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Continued: Inside Track: No sibling rivalry, new Campbell Mithun chief says

  • Article by: NEAL ST. ANTHONY , Star Tribune
  • Last update: July 5, 2013 - 1:07 PM

The board and management of ANI Pharmaceuticals, a manufacturer of pharmaceuticals, took control of the company, adopted the BioSante name and ended up with 57 percent of the outstanding stock of BioSante, $16 million in cash and the other assets of the BioSante business.

Arthur Przybyl, CEO of ANI Pharmaceuticals, became the CEO of the new BioSante, which has 85 full-time employees, most of them at two locations in Baudette, and about $20 million in annual revenue. The company would rank about No. 90 on the Star Tribune 100, our annual ranking of the state’s largest public companies by revenue.

Przybyl said BioSante was a biotechnology company whose lead product fizzled in clinical trials Przybyl said BioSante shareholders get a “different strategy from what they are used to but we give them a chance to grow.”


postscript on new french deal

Peter Kelsey, the irascible entrepreneur who started 30-plus years ago as a busboy, opened the New French Bakery in a tiny downtown space in the 1990s, expanded it like crazy and ended up selling it for unspecified millions recently to Chicago-based Arbor Investments. Arbor owns numerous food companies and plans to expand the two-plant, 300-employee New French operation. Kelsey said he was stuck earlier this year when he couldn’t raise $6 million from Wells Fargo or Bank of America to fund his expansion plan. His community banker was at its lending limit with New French. Kelsey, 56, who growls when he talks about big banks, was roaring last week over the fact that both he and Wells Fargo last spring received small business awards from the U.S. Small Business Administration.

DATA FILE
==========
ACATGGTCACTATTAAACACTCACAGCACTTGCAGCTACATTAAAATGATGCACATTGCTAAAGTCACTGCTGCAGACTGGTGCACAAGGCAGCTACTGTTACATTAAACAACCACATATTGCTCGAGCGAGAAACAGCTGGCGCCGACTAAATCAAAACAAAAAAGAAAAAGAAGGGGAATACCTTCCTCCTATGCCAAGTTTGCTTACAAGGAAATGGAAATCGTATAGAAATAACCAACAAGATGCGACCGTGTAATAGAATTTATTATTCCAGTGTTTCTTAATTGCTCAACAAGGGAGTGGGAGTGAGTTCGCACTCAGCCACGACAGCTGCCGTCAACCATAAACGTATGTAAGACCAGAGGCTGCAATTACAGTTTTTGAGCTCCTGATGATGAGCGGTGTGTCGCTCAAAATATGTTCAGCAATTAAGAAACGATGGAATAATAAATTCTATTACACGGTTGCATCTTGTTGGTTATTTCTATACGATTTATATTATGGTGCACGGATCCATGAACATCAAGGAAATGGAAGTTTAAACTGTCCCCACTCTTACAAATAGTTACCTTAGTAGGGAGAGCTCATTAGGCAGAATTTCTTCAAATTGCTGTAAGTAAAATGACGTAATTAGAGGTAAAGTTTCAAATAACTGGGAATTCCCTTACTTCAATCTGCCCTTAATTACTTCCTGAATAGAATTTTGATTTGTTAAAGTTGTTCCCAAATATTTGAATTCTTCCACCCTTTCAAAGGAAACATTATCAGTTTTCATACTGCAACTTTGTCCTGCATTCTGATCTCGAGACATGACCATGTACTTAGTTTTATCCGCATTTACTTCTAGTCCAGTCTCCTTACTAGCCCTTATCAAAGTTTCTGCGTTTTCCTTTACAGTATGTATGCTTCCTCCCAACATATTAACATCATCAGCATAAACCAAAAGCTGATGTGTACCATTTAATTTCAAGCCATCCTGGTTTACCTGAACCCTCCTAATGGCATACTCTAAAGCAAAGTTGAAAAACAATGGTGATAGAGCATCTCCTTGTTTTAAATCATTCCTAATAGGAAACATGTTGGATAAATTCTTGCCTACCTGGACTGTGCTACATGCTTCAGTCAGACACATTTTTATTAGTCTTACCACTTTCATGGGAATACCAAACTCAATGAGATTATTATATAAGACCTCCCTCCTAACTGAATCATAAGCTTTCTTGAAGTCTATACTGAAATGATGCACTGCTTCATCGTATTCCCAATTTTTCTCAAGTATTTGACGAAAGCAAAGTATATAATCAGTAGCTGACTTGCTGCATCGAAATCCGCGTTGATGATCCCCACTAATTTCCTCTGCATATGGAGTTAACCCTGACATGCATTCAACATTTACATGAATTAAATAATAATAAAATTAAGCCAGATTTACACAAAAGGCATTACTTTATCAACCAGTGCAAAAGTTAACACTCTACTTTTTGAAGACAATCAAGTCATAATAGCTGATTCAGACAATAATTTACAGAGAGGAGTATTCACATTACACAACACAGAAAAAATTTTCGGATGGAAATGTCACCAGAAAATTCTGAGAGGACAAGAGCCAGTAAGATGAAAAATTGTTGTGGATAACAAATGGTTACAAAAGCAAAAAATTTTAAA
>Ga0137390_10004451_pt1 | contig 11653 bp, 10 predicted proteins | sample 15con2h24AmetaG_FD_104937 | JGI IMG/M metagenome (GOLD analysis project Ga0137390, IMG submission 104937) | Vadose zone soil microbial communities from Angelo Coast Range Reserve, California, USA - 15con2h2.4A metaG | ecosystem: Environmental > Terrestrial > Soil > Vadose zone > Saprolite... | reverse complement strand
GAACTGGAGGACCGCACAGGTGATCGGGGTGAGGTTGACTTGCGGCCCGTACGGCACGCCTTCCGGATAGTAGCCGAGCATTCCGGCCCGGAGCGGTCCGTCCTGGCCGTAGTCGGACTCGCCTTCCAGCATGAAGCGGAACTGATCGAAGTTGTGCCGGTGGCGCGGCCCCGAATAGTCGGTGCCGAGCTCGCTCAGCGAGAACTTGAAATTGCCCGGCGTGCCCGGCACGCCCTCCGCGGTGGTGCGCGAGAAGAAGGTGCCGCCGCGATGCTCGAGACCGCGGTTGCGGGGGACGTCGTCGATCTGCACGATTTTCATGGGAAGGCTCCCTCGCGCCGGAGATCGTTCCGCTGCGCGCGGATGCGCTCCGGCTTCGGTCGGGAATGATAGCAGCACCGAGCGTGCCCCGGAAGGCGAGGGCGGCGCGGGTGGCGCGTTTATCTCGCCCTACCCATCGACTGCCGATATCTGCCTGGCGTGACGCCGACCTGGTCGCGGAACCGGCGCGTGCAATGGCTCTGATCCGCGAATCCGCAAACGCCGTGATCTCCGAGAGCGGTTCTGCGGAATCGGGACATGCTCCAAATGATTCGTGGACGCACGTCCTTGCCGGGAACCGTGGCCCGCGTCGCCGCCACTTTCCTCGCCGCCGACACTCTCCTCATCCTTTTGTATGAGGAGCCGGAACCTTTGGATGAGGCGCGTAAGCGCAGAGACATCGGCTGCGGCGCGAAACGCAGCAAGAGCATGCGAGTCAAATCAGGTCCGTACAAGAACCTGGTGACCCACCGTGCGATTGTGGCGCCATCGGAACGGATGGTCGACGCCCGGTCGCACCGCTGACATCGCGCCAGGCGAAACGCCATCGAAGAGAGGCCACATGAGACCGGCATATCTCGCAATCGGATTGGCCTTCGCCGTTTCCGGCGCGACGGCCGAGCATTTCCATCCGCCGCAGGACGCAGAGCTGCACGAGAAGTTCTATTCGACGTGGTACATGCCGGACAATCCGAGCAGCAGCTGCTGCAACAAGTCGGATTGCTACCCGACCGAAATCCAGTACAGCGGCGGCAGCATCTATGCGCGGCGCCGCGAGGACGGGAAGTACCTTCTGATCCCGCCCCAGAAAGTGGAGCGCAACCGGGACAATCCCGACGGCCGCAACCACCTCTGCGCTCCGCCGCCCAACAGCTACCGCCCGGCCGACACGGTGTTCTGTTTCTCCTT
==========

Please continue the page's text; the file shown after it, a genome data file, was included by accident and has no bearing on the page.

“Wells Fargo wouldn’t even give me a [$380,000] refinance on my mortgage because I’m self-employed,” said Kelsey, who added that he’s gotten a lot of calls in recent days from financial advisers who now find him an attractive proposition.

“A lot of entrepreneurs don’t fit with the MBA culture at the big banks.”

Wells Fargo had no comment on the irreverent Kelsey, who became a millionaire his way.

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